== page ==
Profile: Luiz Inacio 'Lula' da Silva

Widely popular leftist politician barred from running in this year's election after Wednesday's appeals court ruling.

    Lula da Silva’s election hopes have been dampened by Wednesday's appeals court ruling [EPA]
    Lula da Silva’s election hopes have been dampened by Wednesday's appeals court ruling [EPA]

    Luiz Inacio "Lula" da Silva - a leftist leader who rose from abject poverty to serve as Brazil's president from 2003 to 2010 - was widely tipped to win the country's 2018 general election.

    However, an appeals court on Wednesday upheld corruption and money-laundering convictions against the 71-year-old, and he is now barred from running.

    Once called "the most popular politician on Earth" by Barack Obama, the former US president, Lula da Silva was sentenced to nine-and-a-half years in prison last year after being accused of receiving more than $1m in bribes from construction giant OAS.

    Lula da Silva is currently free but several of Brazil's elite have been ensnared by Operation Car Wash, a huge investigation into a bribes-and-kickbacks network that has shaken the country's political establishment and cost it more than $40bn.

    Led by a small group of idealistic, young Brazilian prosecutors and a crusading judge, the investigation has exposed a vast international web of corruption involving business leaders and their efforts to bribe politicians to win contracts.

    Lula da Silva and his lawyers maintain he is innocent. He still faces four other charges under the Car Wash investigation.

    "I have peace of mind," he said in a 2016 Talk to Al Jazeera interview.

    "I doubt any prosecutor or police delegate in this country is more honest or more ethical than me."

    Lifted millions out of poverty

    The former trade union leader turned president is hugely popular in Brazil after overseeing a period of sustained growth that saw millions lifted out of poverty during his presidency between 2003 and 2010.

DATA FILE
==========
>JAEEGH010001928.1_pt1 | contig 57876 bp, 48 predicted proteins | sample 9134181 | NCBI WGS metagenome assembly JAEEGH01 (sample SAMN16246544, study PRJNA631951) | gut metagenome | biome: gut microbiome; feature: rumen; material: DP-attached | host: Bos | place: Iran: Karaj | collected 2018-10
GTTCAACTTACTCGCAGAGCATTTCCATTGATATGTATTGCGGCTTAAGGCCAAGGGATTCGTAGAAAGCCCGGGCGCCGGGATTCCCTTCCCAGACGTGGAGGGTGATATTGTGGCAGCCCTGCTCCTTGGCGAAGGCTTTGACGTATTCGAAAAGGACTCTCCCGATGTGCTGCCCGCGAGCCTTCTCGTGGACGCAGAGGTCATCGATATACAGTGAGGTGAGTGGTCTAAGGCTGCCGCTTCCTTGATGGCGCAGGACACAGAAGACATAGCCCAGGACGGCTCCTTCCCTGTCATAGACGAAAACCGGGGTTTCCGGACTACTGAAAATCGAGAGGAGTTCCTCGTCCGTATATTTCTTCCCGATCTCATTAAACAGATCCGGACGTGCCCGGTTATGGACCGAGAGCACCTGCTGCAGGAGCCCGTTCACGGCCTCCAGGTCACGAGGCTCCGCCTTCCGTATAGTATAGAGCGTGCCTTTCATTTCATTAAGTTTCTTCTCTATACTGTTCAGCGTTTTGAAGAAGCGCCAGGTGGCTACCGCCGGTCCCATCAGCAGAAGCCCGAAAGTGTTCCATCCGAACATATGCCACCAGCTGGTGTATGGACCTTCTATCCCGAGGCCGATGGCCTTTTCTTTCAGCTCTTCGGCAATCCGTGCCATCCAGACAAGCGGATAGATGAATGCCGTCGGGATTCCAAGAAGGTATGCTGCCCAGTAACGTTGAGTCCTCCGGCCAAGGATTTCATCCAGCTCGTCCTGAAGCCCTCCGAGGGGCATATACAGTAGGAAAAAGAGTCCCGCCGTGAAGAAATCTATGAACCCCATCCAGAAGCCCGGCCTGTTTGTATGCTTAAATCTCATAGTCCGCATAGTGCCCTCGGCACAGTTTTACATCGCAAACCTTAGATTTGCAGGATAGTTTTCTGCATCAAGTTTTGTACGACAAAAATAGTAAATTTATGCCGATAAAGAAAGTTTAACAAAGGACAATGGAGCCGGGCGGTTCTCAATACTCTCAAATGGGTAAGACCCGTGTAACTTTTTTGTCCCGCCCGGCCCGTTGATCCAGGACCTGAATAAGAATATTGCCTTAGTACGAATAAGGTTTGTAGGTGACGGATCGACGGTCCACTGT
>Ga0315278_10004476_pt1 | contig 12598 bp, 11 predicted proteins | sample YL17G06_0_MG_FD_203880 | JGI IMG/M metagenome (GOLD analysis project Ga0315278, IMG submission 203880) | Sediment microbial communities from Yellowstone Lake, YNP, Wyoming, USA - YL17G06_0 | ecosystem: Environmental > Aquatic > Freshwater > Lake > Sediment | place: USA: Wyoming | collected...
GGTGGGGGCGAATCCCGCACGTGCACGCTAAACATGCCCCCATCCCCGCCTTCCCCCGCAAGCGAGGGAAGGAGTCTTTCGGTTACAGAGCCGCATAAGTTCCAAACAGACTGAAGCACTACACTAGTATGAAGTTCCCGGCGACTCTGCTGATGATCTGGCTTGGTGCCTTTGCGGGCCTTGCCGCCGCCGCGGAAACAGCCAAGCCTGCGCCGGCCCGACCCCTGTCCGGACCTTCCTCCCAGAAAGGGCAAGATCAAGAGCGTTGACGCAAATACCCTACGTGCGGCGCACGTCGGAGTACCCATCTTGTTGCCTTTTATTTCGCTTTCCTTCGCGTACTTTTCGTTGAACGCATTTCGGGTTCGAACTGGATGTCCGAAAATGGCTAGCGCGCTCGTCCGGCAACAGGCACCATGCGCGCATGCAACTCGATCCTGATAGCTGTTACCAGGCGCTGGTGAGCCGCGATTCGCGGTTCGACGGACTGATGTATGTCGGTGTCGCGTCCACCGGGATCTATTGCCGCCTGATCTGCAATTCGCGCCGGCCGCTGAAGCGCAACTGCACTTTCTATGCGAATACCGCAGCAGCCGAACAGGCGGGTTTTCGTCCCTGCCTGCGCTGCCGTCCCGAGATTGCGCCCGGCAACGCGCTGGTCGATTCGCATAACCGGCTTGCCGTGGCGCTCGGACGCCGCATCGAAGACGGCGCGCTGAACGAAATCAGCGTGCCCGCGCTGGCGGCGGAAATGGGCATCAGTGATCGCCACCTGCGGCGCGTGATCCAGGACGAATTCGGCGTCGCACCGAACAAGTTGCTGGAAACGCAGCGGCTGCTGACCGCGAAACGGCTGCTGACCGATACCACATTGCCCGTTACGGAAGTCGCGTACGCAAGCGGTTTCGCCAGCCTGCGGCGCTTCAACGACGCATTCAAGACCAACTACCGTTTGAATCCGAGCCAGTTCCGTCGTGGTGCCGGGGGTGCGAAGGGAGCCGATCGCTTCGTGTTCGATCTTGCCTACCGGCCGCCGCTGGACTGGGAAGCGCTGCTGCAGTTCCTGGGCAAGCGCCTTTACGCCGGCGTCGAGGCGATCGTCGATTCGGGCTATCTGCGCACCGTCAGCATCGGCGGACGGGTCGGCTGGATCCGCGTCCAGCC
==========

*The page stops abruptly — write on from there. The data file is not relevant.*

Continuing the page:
Under his leadership, the value of Brazil's currency more than doubled against the US dollar, unemployment was at a record low, and illiteracy dropped.

    However, in 2016, his protege and successor, Dilma Rousseff, was impeached after being accused of manipulating federal budgets.

    {articleGUID}

    Rousseff denied any wrongdoing and described efforts to remove her as a coup. Still, she was stripped of the presidency in August following her impeachment and was replaced by Michel Temer.

    But after Temer, the sitting president, was charged with taking bribes, Lula da Silva was widely expected to return to office should he stand in October's elections.

    He currently leads opinion polls by a significant margin, while Temer has the lowest approval rating of a president since 1989.

    Al Jazeera's Teresa Bo, reporting from the southern city of Porto Alegre where the court made its ruling on Wednesday, noted Lula da Silva still has two appeals left, but he will not be able to register in time for the election.

    "Lula remains defiant and says he will continue to challenge the judiciary 'until death', and that he will run in this years' elections," she said.

    The judge leading the charge, Sergio Moro, is viewed by many Brazilians as a superstar anti-corruption crusader, but others see him as a man on a mission to destroy Lula da Silva.

    Lula da Silva's ascent to the presidency in a country with one of the world's biggest wealth gaps was heralded as a success story of Brazil, and he remains the only president to leave office with high approval ratings.

    SOURCE: Al Jazeera News


    YOU MIGHT ALSO LIKE

    'I'll be Muslim too': Fans embrace Liverpool's Mo Salah

    'I'll be Muslim too': Fans embrace Liverpool FC player

    New chant roars from the stadiums as Egypt-born Liverpool FC football player stuns by scoring 30 goals in a season.

    Going undercover as a sex worker

    Going undercover as a sex worker

    A photojournalist describes how she posed as a prostitute to follow the trade in human flesh.

    UNICEF: One million children die the day they are born

    'One million children die the day they are born'

    Pakistan, CAR and Afghanistan are the hardest hit as UN agency says the world is failing newborns.